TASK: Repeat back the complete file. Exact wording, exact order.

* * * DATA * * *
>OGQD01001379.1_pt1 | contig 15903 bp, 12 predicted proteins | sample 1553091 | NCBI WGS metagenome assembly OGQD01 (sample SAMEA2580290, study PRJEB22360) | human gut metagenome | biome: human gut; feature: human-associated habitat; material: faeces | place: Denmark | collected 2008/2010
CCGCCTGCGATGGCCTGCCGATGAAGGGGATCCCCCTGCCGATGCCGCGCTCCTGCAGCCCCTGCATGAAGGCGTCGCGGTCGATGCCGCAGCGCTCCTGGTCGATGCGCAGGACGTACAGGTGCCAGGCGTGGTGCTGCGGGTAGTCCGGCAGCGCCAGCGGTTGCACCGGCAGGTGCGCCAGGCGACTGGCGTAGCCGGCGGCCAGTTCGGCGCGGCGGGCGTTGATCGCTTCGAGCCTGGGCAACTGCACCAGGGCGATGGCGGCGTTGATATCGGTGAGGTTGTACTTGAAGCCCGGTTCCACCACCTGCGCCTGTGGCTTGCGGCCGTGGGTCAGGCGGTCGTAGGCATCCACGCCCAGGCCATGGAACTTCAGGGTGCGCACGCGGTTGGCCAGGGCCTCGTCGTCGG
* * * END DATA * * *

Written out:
>OGQD01001379.1_pt1 | contig 15903 bp, 12 predicted proteins | sample 1553091 | NCBI WGS metagenome assembly OGQD01 (sample SAMEA2580290, study PRJEB22360) | human gut metagenome | biome: human gut; feature: human-associated habitat; material: faeces | place: Denmark | collected 2008/2010
CCGCCTGCGATGGCCTGCCGATGAAGGGGATCCCCCTGCCGATGCCGCGCTCCTGCAGCCCCTGCATGAAGGCGTCGCGGTCGATGCCGCAGCGCTCCTGGTCGATGCGCAGGACGTACAGGTGCCAGGCGTGGTGCTGCGGGTAGTCCGGCAGCGCCAGCGGTTGCACCGGCAGGTGCGCCAGGCGACTGGCGTAGCCGGCGGCCAGTTCGGCGCGGCGGGCGTTGATCGCTTCGAGCCTGGGCAACTGCACCAGGGCGATGGCGGCGTTGATATCGGTGAGGTTGTACTTGAAGCCCGGTTCCACCACCTGCGCCTGTGGCTTGCGGCCGTGGGTCAGGCGGTCGTAGGCATCCACGCCCAGGCCATGGAACTTCAGGGTGCGCACGCGGTTGGCCAGGGCCTCGTCGTCGG